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Balancing "Ordinary" and "Extraordinary"


Holy Angels
Mt. Airy, NC
Diocese of Charlotte
United States

Pastors enrich parish worship through flexible application of the motu proprio Summorum Pontificum without causing controversy.

"Now, having been ordained for 15 years, and after offering the Mass in the extraordinary form here weekly in my parish for the past year, I can say that I think the benefits to me have been in an even deeper appreciation for both forms and an increased awareness in the way that I offer Mass in either form."
Fr. Eric Kowalski Holy Angels Parish, Mt. Airy, NC

The need it meets

Since the publishing of Pope Benedict XVI's motu proprio, many priests have noticed an increased interest in the liturgy in general, both from people used to the ordinary form, and also from those attached to the extraordinary form. In some cases, there has also been confusion and tension. Because of past exaggerations in the liturgical debate, it is not always clear how individual parishes should react to the new situation, or how they should respond to the motu proprio.

Where it came from

  • Bishop Peter Jugis of the Diocese of Charlotte sponsored a seminar for his priests regarding how to celebrate the extraordinary form. Fr. Kowalski attended.
  • Subsequently, in several months worth of bulletin articles he explained the motu proprio and the extraordinary form.
  • Eventually, he held an open parish meeting in the presence of the Blessed Sacrament in which the parish family prayed about and discussed whether to offer the extraordinary form in the parish, whether there was really interest in it.
  • Fr. Kowalski was surprised to have over 60 people attend the meeting, from all age groups. There was great enthusiasm for the addition.

How it works

After discerning that this addition would be good for the parish (using a method like the one detailed above), two things need to happen:

  1. The extraordinary form must be learned (see "resources for training" listed below under "Key Elements").
  2. This Form must be integrated into the parish Mass schedule. Fr. Kowalski describes how he has done this:

"At present, I offer two Saturday vigil Masses (one at 4:30PM in English in the ordinary form; and one at 6:30PM in the extraordinary form). We have two Masses on Sunday morning in the ordinary form in English at 8:30AM and 10AM."

In the same diocese, Fr. Buettner of St Dorothy's celebrates the extraordinary form on Thursdays at noon.

The results

"Our parish family has the choice and option of attending Mass in either form and many who have never been to the extraordinary form attend and are open to the experience. Many come back often and make it a part of their own spiritual life. I haven’t received any negative comments or feedback from anyone regarding their experiences with the extraordinary form. I might also say that those who primarily attend the 6:30PM Mass have not placed themselves in [any kind of] liturgical ghetto by refusing to attend Mass in the ordinary form. Many attend Mass in both forms. And no one has ever questioned the validity or sacredness of Mass in either form."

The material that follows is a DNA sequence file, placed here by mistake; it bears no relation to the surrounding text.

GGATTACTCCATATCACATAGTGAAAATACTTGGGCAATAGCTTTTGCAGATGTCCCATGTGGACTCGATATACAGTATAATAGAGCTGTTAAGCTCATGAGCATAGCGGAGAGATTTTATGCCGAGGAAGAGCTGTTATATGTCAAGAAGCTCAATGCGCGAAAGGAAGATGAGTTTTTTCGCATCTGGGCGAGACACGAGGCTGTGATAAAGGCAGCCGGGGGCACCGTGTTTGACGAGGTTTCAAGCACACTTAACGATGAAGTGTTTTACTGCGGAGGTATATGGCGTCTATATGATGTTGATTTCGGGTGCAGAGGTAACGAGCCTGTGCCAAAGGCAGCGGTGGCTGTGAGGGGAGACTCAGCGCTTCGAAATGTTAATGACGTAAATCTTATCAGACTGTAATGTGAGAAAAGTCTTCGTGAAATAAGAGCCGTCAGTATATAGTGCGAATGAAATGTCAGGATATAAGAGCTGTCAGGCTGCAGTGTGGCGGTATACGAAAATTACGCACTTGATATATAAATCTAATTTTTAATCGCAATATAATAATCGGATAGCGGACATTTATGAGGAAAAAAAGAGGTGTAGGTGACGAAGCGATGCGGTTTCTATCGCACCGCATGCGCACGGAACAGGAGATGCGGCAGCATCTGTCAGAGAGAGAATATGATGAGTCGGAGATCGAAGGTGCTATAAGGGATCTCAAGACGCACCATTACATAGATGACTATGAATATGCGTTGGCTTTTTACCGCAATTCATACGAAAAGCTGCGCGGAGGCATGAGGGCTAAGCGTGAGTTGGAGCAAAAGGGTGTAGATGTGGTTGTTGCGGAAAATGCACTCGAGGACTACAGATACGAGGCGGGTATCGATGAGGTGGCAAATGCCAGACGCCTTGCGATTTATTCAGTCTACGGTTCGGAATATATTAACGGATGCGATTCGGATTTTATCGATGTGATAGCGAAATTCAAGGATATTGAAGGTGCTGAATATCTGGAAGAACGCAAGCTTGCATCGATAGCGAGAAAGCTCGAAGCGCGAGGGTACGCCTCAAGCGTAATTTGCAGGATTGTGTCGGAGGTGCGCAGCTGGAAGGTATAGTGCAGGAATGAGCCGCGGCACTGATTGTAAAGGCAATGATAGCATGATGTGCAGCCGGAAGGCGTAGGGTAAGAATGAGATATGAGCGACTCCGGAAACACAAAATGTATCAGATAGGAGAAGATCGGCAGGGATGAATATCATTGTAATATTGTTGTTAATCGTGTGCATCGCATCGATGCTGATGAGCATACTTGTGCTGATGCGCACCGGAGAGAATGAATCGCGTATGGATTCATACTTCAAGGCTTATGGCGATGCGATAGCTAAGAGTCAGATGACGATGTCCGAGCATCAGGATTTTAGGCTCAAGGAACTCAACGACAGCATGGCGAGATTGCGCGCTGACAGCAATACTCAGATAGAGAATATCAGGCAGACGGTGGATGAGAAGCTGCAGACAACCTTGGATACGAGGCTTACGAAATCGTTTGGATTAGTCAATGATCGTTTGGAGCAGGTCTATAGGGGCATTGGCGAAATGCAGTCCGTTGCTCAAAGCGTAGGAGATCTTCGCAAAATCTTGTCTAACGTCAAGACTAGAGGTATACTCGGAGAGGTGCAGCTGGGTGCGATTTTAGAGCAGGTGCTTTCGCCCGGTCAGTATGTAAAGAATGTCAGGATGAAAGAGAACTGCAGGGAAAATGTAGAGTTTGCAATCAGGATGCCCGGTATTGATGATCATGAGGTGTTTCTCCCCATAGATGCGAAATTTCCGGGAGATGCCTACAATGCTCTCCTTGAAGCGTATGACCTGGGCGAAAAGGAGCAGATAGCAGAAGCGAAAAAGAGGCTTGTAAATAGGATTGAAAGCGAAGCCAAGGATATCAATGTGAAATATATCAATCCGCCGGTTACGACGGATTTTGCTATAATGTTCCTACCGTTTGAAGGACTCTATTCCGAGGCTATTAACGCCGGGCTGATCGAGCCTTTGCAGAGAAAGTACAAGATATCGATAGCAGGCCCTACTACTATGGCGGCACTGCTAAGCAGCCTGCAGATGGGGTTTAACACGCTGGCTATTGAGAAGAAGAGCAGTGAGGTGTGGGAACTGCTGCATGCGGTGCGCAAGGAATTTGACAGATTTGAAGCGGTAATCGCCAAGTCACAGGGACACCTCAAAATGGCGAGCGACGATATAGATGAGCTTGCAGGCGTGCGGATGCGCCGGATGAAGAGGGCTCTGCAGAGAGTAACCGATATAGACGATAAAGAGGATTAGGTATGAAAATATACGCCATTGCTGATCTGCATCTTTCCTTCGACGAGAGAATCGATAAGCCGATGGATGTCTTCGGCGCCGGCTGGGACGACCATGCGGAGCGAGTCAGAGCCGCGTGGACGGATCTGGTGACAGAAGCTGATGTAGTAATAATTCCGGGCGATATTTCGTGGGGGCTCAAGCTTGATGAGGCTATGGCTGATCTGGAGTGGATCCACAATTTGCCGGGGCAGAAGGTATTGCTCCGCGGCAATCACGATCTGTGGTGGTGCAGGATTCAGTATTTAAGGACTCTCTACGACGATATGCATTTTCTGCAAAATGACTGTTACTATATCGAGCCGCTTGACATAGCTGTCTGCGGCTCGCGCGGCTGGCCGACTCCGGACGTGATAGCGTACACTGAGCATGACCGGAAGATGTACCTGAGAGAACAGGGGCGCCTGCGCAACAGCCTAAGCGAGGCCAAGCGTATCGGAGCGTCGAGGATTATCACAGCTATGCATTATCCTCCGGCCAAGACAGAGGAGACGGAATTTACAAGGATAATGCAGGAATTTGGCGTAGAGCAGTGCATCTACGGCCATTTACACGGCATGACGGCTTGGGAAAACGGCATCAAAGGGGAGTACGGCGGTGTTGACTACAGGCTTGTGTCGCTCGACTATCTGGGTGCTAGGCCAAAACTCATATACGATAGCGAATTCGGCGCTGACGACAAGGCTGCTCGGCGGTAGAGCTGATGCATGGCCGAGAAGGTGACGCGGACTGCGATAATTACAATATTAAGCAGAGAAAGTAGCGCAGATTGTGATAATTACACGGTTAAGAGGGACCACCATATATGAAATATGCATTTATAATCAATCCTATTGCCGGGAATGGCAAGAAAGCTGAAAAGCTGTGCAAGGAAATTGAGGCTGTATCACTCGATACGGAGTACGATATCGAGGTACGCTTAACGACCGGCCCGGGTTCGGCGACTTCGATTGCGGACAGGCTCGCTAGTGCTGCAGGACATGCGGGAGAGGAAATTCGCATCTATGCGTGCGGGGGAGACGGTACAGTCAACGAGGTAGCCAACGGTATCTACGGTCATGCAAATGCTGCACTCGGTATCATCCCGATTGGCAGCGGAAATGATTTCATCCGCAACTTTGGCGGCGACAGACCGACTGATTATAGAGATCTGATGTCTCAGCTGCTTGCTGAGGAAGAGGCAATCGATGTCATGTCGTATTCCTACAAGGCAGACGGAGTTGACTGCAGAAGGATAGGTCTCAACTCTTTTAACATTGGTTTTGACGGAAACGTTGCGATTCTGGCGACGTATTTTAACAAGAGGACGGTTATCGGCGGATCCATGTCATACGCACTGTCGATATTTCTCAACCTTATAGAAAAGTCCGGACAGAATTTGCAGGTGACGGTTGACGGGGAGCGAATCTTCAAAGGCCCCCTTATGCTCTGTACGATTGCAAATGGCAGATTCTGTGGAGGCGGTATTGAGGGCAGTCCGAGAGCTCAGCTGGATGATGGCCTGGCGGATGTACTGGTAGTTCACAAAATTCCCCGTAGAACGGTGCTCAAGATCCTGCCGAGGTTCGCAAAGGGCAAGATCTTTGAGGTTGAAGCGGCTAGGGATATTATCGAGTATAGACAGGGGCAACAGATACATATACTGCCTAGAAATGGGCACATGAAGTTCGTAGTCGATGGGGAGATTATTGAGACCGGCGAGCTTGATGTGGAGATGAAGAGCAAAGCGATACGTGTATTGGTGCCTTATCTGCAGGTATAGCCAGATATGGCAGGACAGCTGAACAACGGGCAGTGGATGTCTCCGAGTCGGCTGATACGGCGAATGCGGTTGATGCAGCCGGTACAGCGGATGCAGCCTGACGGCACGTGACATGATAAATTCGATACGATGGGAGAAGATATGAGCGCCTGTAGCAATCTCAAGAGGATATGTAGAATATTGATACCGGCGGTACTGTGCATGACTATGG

Fr. Eric Kowalski, Holy Angels', Mt. Airy, NC

Two other pastors attended the same seminar and followed a similar process to Fr Kowalski's:

"... [I]t's wonderful having both forms of the Latin Rite at St. Ann's!... Providing both forms of the Latin Rite in my parish gives me an opportunity to reach out to a greater number of people and it provides a richer liturgical environment for the parish... For priests who are curious about learning the old Mass, I would encourage them to do so and not to be intimidated by the amount of work it takes." Fr. Timothy Reid, St. Ann's, Charlotte, NC

"I have been truly blessed by the experience of offering Mass in the extraordinary form and would encourage priests to take every opportunity to learn it and offer it with reverence and love, as well as the faithful to make every opportunity to attend it." Fr. Matthew Buettner, St. Dorothy's, Lincolnton, NC

Key elements

Resources for training:
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* Learning the Mass: A Manual for Seminarians and Priests, by Rev. Walter J. Schmitz (available through for around $13)
* The Celebration of the Mass: A Study of the Rubrics of the Roman Missal, by Rev. J.B. O'Connell (available through for about $40)

How to implement it

  • Evaluate parish interest and, if appropriate, choose resources for information and training for the celebrant, servers and attendees.
  • Schedule teaching sessions to help parishioners participate in the extraordinary form.
  • Determine necessary supplies and delegate their acquisition to a trustworthy committee.

Fr. Eric Kowalski is pastor of Holy Angels.

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